Just scrolling through a few games this morning, I think RG3 is awesome.  I know I'm like the last person to say it, but the guy makes incredibly good decisions.  This is what stands out.  Not his athletic ability - which is great - but frankly, so are most of these guys.  You don't see guys who you think make good decisions very often at QB, and especially young QBs.  For instance, Cowboys and Giant's are on TV and Romo is like the exact opposite type of player.  Just dumb play after dumb play.  But I see RG3 not settling for check downs or even running when he has space and making throws downfield to open guys.  He scrambles around and then keeps the play alive and then makes a throw.  He leads guys on short passes, so they have running room.  The talent surrounding him is truly subpar and yet, he makes things happen.

I think Norv Turner is about to be fired.  It looks like the Dolphins might be as good, if not better, with Matt Moore and they can get to playoffs this year.
Chinese Man Sues Wife and Wins  For Being Incredibly Ugly

I imagine we will see more of this.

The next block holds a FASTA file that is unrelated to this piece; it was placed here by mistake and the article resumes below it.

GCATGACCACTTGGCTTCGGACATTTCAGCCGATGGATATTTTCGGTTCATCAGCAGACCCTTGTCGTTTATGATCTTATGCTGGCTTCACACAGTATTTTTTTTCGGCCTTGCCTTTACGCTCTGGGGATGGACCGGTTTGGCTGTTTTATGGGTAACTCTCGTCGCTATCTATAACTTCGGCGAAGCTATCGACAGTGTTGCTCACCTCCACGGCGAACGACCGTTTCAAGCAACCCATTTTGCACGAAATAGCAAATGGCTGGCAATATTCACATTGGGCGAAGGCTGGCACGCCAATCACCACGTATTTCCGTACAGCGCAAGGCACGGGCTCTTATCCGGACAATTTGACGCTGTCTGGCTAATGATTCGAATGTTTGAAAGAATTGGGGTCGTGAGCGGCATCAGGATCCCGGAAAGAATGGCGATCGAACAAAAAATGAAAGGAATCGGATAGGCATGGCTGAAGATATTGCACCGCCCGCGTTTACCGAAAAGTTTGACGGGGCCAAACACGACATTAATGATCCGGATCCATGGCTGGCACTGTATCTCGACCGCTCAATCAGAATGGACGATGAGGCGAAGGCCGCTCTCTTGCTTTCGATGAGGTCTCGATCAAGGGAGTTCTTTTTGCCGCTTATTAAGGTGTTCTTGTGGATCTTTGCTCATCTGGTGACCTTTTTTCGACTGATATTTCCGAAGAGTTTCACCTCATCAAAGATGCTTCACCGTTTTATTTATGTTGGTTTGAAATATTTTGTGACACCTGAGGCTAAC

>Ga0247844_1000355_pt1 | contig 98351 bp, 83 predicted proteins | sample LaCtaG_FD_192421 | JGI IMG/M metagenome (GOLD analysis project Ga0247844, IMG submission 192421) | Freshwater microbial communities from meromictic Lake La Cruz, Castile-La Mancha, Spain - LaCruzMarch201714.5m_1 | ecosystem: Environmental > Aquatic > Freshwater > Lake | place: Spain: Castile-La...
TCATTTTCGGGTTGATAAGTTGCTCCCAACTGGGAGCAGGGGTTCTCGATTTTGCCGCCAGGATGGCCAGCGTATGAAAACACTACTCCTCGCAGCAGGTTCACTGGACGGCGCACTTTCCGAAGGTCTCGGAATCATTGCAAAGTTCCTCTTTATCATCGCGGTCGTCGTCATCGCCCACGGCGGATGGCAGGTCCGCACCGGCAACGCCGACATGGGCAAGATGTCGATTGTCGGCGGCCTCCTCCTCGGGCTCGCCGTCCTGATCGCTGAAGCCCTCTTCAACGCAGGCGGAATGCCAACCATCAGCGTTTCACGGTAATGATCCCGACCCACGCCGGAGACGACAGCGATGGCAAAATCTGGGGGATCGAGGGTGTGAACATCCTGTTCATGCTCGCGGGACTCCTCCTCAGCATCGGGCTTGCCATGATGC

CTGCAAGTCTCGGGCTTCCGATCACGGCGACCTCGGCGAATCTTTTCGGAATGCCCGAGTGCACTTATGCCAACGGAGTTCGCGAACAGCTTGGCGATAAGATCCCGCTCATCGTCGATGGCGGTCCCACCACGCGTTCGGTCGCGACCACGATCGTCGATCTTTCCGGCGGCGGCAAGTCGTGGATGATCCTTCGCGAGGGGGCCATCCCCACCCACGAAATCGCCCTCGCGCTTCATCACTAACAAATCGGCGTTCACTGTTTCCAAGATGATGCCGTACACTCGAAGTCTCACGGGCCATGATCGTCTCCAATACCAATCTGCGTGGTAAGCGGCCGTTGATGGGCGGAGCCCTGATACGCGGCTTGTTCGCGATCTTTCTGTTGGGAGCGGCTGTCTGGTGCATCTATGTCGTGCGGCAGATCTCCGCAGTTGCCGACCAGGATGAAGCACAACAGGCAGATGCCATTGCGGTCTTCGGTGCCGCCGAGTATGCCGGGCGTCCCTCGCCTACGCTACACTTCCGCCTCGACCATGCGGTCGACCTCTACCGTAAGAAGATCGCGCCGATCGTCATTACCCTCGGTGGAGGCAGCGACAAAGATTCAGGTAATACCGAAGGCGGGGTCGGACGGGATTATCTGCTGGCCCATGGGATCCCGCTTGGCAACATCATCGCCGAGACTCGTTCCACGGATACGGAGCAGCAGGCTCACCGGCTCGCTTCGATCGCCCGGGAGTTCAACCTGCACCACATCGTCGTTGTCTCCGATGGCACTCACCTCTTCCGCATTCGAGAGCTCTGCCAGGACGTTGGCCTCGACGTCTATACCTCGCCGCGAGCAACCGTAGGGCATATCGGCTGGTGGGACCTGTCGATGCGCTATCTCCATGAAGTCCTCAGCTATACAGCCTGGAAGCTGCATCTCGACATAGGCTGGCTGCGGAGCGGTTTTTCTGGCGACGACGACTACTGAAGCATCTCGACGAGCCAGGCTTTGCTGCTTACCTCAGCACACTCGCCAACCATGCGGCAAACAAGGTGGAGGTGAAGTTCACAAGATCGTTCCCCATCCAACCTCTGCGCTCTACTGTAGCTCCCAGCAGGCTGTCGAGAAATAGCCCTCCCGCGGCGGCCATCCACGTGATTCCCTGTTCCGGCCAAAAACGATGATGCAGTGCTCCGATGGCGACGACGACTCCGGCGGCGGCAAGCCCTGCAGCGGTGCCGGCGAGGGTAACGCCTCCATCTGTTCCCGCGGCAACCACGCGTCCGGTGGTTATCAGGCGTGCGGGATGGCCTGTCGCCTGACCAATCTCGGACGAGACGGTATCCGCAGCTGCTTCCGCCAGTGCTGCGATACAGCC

Restaurants:  Superbra Snack Bar and Cooks County

Superbra is on Rose Avenue, a new little hot spot for midlevel restaurants on the Venice/Santa Monica border.  Along that road is Oscar's, a fantastic fish taco spot (the burger is delicious as well), a wine bar, La Fiesta Brava, and a new Cafe Gratitude.  Superbra is the newest, "coolest" spot.  I don't know where the crowd comes from, but they ooze "hipness" if you are into that kind of thing.  The food is interesting and flagrantly fatty.  We ordered what amounted to a charcuterie plate with pheasant, pastrami toasts, and the fattest slab of bacon I've ever seen.  We ate that along with a smoked trout salad which was pretty tasty.  Overall, the food is very rich and bold.  I tried a Pinot Gris which was delicious and an orange-pink color.  At first, I thought the guy poured me a rose on accident, but the taste was crisp and not sweet at all.  The place was a tad pricey, but I wouldn't say overpriced.  I'm glad I tried it, but I won't be back as a regular.  The gem of the block is Oscar's, which I would eat at almost anytime. And La Fiesta Brava's fajitas are a cheap feast.